There are eight home screens by default. Tapping the home button will bring up a tiled screen with all eight so you can quickly get to one. Swiping left/right also lets you flip through the home screens. The list is now circular as well, so once you hit the eighth screen you can swipe again to go back to the first one.

What do you put on all of these home screens? Giant widgets of course. Gingerbread may not be tablet optimized, but HTC's widgets sure feel at home on the 7-inch screen. If you want more of a smartphone experience however HTC typically gives you a few versions of each widget each a different size and/or configuration. For example, HTC has three different calendar widgets - the first is a full screen calendar with a list of today's appointments:

The second is just an agenda view, also full screen:

And the third is a smaller widget that just displays the date and next appointment.

HTC lets you preview all widgets and even shows you how the widgets would look in both portrait and landscape mode if you rotate the Flyer in preview mode.

There are widgets for contacts, weather, Twitter, email, Facebook and even a calculator. I'm not normally a fan of Android skins but Sense 3 is actually a productivity boon on the Flyer. This is still Gingerbread so the widgets aren't resizable, although you can scroll within them. The widgets don't always update as frequently as I'd like either. Take the email widget for example.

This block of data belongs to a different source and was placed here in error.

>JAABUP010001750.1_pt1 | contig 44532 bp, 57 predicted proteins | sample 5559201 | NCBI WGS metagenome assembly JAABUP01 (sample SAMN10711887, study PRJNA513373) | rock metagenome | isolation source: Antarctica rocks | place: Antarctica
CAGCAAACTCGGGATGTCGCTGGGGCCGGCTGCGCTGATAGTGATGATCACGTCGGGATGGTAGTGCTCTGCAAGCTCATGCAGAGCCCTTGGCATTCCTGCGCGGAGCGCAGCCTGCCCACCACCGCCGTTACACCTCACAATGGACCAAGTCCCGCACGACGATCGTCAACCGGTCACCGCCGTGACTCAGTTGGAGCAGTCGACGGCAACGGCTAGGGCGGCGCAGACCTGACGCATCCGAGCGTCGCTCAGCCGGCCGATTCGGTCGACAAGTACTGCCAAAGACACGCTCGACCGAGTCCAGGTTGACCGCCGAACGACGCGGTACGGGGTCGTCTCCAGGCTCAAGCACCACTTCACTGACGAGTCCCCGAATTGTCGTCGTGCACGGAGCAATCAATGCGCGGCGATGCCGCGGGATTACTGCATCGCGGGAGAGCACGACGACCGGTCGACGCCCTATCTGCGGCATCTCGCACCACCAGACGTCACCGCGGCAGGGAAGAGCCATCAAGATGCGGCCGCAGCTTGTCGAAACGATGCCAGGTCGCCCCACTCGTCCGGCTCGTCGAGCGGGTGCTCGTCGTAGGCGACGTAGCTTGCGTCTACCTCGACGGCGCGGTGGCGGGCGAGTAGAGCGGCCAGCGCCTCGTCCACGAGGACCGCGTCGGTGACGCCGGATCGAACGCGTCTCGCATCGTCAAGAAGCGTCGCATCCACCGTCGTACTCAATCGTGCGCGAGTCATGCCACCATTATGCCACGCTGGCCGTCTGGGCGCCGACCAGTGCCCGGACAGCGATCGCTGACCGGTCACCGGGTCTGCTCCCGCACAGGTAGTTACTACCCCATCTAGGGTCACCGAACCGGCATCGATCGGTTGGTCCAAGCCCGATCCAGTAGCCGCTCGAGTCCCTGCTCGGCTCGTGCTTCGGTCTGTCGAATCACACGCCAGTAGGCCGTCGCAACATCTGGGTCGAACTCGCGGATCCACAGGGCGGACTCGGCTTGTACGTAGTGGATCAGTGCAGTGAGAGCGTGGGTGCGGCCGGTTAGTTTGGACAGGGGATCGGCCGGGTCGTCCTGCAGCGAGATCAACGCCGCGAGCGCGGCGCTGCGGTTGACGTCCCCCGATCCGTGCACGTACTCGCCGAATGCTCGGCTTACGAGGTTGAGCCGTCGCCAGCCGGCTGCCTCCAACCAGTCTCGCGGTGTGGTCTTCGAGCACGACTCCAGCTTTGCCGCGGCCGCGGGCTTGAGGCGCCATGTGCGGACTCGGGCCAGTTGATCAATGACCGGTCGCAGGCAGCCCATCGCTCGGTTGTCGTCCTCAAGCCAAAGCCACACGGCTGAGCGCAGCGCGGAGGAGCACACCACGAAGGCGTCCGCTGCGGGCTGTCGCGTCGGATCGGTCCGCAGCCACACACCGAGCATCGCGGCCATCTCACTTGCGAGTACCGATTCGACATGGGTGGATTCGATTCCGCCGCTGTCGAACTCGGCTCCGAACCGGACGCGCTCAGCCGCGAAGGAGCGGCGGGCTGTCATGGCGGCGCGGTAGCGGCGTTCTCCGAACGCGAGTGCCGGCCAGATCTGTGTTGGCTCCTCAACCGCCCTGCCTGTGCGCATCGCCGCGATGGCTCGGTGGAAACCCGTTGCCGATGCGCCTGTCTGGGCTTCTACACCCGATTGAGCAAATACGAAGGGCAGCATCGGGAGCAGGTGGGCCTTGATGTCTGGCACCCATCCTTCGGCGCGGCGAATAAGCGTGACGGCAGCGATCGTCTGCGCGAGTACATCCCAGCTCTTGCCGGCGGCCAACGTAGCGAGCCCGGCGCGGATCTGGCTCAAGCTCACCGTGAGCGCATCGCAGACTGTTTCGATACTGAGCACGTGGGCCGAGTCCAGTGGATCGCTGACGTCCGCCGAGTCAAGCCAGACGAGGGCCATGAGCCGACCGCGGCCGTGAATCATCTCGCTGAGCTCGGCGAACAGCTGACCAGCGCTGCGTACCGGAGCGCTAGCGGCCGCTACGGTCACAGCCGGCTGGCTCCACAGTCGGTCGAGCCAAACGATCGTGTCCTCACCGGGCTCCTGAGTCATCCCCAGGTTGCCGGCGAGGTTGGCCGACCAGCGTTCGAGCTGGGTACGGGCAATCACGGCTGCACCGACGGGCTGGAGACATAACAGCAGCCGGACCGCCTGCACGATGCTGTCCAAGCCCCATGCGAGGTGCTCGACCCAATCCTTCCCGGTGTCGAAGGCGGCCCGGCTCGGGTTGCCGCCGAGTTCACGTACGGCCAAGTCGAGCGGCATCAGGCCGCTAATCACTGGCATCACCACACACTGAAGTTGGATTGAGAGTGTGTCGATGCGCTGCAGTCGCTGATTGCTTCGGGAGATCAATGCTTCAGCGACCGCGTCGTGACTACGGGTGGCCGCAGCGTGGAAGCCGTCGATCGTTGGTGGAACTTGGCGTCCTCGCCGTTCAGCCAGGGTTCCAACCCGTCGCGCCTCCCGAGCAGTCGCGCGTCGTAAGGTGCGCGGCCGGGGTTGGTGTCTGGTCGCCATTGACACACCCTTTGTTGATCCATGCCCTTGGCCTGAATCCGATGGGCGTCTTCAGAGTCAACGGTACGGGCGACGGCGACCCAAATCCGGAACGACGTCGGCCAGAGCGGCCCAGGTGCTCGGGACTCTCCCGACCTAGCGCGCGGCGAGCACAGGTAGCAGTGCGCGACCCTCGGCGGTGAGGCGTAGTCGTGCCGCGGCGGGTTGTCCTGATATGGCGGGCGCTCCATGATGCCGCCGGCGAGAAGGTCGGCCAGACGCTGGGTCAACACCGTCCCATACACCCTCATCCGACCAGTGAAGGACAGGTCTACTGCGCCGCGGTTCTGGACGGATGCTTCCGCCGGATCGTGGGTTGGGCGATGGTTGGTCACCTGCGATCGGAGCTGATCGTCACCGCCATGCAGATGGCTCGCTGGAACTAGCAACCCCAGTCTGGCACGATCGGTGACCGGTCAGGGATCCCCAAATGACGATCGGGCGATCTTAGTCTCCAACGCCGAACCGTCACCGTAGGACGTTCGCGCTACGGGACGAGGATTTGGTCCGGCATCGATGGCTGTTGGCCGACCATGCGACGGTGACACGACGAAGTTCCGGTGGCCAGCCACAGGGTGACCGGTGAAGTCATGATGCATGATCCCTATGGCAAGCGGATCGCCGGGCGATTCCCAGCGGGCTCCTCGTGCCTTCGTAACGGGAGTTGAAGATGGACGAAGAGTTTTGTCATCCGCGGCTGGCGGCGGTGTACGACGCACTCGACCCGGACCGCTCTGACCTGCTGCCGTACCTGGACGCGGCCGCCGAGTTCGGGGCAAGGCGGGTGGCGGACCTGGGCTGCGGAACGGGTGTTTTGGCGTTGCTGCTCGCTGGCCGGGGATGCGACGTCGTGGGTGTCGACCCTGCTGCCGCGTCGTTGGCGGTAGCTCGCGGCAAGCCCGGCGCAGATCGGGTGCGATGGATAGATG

I often found I'd have new email which was visible in the email app, but it'd take several seconds of pausing at the home screen with the email widget for the updated messages to appear. The whole point of widgets are to give you a quick glance at your data, but having to wait for it to appear goes against that intent. I suspect HTC is trying to minimize background tasks by avoiding updating things super frequently but it'd be nice to be able to control how frequently the widgets updated.

Other widgets don't update automatically at all like the Friend Stream widget. To get the latest update there you actually have to hit the refresh button at the bottom of the widget. Again, it's not the end of the world but it does ruin some of the point of a widget.

HTC offers a good amount of personalization through Sense. There are several pre-defined "scenes" for various usage models. For example there's a travel scene that puts a world time widget on the default home screen and a location widget on the screen to the left of it. There's a social scene that defaults to widgets that show more of your social network status updates and emails. More importantly, HTC lets you configure all eight home screens however you'd like and save the configuration as a custom scene. This way you can define your own work, play, travel, etc... scenes on the Flyer. Although not everyone will be find this level of customization useful, HTC does know how to speak to that niche of enthusiast users that do appreciate such things.